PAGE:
Mainframes are still the backbone of data centers in a great many use cases. Big-hunk heavy-metal equipment made by IBM (Z Series) and Unisys (which owns the old-line Burroughs and UNIVAC brands) has developed a well-earned reputation for being secure, reliable platforms; this is why most data centers around the U.S. have at least one of them working away 24/7, often way behind the scenes.
That doesn’t mean the mainframe is impenetrable, however. Every platform has its risks, and the mainframe is no exception.
Enterprises need to apply the same policies and practices around vulnerability management on the mainframe as they do on distributed systems. In this eWEEK Data Point article, using industry information from Ray Overby, President and CEO of Key Resources, Inc., we offer six important points about mainframe security, which all too often flies under the radar.
Data Point No. 1: Businesses are taking mainframe security for granted.
Mainframes are mission-critical to countless businesses and organizations, with 71 percent of the Fortune 500 storing countless instances of personally identifying information (PII), financial information, health data and more on these systems. But, one of mainframes’ biggest weaknesses, code-based vulnerabilities, are overlooked by the market’s top security scanning solutions and often ignored by mainframe experts, CIOs and CISOs. Last year, for example, KRI observed 30 zero-day vulnerabilities in its scans of mainframe operating systems. That means the people and tools responsible for ensuring the security of a company’s most important system are blind to a threat that could bring a business to its knees.
Data Point No. 2: There’s a need for both configuration and code-based scanning.
Mainframe configuration vulnerabilities can come from a variety of sources, including hardware configurations, IPL parameters, External Security Manager (ESM) configurations and operating system configurations settings. z/OS integrity code vulnerabilities are those vulnerabilities that originate in the operating system programs and extensions.Bad actors can try to exploit vulnerabilities in a system’s security configuration or in its operating system layer code, and both can spell disaster. No matter how diligent you are on the configuration side, a single code-based vulnerability will compromise that effort. If you want to fully protect your mainframes and do a complete security analysis, you have to examine both sides.
Data Point No. 3: There’s a conspiracy of silence around mainframe vulnerability disclosure.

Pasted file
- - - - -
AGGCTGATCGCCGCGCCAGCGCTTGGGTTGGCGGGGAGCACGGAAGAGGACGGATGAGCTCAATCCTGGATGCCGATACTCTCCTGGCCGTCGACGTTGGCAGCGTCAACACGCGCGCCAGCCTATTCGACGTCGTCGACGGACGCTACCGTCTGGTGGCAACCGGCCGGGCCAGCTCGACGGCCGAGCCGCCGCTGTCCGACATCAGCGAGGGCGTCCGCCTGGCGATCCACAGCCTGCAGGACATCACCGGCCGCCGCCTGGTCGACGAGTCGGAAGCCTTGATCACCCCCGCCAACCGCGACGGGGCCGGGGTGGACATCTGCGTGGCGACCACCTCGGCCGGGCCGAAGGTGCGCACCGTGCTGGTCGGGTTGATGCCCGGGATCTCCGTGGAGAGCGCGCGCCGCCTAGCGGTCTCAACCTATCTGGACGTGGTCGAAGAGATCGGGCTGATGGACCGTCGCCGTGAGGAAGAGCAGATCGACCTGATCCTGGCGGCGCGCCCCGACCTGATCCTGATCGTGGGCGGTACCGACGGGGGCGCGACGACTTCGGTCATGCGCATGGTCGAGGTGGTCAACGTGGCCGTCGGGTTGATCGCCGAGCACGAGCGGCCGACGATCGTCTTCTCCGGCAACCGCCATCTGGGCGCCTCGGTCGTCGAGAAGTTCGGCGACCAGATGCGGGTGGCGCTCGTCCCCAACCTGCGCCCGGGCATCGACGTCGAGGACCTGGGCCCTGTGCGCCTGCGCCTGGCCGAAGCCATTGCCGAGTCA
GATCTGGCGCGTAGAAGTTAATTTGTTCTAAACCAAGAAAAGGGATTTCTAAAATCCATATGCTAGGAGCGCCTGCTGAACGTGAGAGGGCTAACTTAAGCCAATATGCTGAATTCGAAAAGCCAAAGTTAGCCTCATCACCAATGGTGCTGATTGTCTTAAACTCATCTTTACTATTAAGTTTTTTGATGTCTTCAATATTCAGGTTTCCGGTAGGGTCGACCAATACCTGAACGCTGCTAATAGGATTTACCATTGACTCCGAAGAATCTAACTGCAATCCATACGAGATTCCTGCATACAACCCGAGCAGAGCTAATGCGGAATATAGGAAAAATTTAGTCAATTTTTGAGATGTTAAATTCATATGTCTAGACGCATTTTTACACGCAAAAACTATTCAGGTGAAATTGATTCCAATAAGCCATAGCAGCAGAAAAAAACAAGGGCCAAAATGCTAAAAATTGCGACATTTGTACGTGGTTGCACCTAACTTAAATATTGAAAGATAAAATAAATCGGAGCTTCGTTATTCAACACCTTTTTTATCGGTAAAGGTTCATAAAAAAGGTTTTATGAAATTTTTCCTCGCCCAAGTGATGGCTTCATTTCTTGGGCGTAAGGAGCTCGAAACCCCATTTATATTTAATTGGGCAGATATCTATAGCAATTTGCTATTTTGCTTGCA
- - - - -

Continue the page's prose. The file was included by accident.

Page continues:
Mainframe vendors tend not to publicly disclose vulnerabilities, and the types of companies that rely on mainframes don’t publicize if or how they’ve been hit either. That makes it difficult to determine the extent of mainframe exposure and creates a culture where there’s no independent research to shed more light on the risks.
Data Point No. 4: When it comes to code-based vulnerabilities, classification = clarification.
Classifying vulnerabilities according to a common classification system is critical to providing clarity in discussions around mainframe security. Classification provides a language for technical experts and risk managers alike to understand how serious the risk is for a particular vulnerability, putting everyone in a better position to talk about what acts of remediation would be most effective. To that end, KRI experts, with the help of their client base, are creating a standard classification system for vulnerabilities.
Data Point No. 5: Excessive access is causing unnecessary risk for many organizations.
It’s a common issue that there are simply too many people who have unnecessary access to sensitive information on the mainframe. That creates a huge security risk that companies need to solve. Find out who has access to data and cross compare against who should be accessing it. Eliminate the excessive access based on actual business need.
Data Point No. 6: Automation is essential to vulnerability management.
Organizations can’t perform adequate vulnerability management manually. It would take years to manually review what vulnerability management software does quickly, reliably and consistently, whether you’re reviewing configuration settings, application code, or operating system code. While it may be impossible to completely eliminate things such as manual pen testing and analysis, having an automated process will help guard against risk more efficiently.